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And Baby Makes ... Four

The first challenge of parenthood comes before the stork arrives: To whom will you entrust your child's medical care? We've cornered ten of the city's best pediatricians -- and some of the parents who depend on them -- to talk about everything from their treatment styles to the treats you'll find in their offices.


If you set out to design the perfect pediatrician, what qualities would you seek? You'd require a doctor who is endlessly patient with the angst of new, jittery parents; one who will cheerfully take a midnight call about diaper rash and who, to paraphrase famously hypochondriacal playwright George S. Kaufman, will be home studying medicine when he isn't examining your child. A combination, come to think of it, of Marcus Welby and my own childhood pediatrician, the wise, laconic Sam Bernstein, known as Dr. BeBe.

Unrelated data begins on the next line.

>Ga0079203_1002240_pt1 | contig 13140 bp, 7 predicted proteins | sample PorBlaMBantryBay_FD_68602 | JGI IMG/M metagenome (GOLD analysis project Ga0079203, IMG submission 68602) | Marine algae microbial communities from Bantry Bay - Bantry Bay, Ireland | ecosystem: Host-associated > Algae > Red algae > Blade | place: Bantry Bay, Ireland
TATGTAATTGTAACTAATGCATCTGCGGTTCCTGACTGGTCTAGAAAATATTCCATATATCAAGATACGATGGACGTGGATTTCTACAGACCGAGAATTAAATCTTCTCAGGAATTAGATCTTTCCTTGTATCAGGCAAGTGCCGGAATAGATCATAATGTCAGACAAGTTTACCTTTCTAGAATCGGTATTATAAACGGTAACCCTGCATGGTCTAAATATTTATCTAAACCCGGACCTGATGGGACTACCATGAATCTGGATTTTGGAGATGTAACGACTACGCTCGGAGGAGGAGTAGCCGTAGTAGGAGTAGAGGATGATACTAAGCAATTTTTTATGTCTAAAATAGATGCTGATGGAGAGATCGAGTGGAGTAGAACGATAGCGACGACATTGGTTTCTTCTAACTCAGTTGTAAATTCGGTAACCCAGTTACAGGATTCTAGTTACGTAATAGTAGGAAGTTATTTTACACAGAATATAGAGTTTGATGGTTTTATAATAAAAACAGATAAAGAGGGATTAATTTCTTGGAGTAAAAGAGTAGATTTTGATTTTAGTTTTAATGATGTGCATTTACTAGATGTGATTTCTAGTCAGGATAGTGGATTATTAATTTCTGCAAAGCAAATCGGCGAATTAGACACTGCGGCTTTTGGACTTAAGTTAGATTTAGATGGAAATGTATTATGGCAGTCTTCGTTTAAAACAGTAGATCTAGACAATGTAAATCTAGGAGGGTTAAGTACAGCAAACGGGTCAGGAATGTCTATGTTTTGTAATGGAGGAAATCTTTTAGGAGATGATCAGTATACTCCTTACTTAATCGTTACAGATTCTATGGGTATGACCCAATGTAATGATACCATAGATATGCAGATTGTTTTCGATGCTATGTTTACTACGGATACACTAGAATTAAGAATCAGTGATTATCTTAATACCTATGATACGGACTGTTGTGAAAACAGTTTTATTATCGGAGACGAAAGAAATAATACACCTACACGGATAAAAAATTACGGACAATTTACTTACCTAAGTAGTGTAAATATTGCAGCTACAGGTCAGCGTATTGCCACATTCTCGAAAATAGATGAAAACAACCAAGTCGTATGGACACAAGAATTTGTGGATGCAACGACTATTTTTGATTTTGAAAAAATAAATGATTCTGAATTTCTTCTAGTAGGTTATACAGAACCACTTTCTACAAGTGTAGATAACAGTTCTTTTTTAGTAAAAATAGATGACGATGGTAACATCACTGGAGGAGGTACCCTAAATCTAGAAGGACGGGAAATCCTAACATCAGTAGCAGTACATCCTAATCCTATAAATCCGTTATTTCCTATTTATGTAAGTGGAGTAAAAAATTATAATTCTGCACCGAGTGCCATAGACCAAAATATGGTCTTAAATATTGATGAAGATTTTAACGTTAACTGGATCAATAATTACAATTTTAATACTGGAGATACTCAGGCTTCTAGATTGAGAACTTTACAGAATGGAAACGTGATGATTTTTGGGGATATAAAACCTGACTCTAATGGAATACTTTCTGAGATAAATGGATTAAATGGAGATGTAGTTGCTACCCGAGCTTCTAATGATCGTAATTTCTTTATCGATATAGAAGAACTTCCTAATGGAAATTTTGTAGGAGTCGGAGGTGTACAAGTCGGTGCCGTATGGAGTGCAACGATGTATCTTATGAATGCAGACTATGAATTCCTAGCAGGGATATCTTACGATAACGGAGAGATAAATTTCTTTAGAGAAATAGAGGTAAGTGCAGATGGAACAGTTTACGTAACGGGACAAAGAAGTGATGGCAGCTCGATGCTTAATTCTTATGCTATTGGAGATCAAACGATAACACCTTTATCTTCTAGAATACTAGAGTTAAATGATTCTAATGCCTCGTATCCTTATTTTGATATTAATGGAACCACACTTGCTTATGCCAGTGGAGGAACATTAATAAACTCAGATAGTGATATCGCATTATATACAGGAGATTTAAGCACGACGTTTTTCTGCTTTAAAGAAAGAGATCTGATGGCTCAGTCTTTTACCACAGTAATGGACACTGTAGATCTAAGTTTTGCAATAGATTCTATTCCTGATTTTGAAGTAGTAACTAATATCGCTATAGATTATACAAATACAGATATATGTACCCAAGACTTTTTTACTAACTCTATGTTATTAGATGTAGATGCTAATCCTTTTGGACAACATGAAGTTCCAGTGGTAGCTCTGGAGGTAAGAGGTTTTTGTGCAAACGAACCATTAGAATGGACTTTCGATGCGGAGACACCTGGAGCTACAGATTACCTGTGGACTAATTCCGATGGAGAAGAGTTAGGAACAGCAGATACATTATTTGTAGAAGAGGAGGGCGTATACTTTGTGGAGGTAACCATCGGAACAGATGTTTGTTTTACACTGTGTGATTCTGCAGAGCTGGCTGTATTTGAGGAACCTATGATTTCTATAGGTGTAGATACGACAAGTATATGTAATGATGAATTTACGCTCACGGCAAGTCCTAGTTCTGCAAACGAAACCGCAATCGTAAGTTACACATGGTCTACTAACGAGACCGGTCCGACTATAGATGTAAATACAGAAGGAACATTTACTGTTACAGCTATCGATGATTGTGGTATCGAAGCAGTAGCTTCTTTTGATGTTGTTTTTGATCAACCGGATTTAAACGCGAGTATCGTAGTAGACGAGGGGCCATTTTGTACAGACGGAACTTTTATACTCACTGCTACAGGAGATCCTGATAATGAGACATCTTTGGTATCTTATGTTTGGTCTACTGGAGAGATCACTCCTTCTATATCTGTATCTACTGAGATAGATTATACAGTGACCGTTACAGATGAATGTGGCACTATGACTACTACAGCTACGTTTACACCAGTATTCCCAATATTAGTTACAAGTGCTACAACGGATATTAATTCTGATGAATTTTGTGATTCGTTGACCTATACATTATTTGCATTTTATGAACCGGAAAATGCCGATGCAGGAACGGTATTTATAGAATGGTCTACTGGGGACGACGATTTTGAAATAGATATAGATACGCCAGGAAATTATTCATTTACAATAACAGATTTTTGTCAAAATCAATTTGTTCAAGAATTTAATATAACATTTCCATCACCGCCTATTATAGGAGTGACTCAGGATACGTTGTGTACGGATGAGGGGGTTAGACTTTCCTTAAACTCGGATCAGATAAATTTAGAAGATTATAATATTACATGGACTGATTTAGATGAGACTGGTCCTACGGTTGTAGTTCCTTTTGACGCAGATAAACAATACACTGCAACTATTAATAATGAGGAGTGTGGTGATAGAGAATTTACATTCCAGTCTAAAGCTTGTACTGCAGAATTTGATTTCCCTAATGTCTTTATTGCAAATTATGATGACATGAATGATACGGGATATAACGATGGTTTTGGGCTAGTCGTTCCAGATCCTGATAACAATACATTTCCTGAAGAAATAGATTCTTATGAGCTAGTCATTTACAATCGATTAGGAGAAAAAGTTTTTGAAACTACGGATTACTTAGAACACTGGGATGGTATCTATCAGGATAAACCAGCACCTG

Which brings us to another truth: Pediatricians, more so than other doctors, are family. The ones profiled here aren't the only great pediatricians in New York, just ten of the top practitioners in the field, ones whose patients -- and their parents -- find in them the qualities I was looking for when I became pregnant, even if their personal styles differ (sometimes dramatically). We asked school nurses, other doctors, and, of course, patients and parents. When making your own selection, don't be shy about interviewing several candidates and asking lots of questions: Will the doctor make house calls? How hard will it be to see your doctor if it's a large practice? Are the referrals nearby or on the other side of town? Is he or she a member of your HMO (even doctors within practices can differ on this)? Does the doctor treat from infancy through adolescence?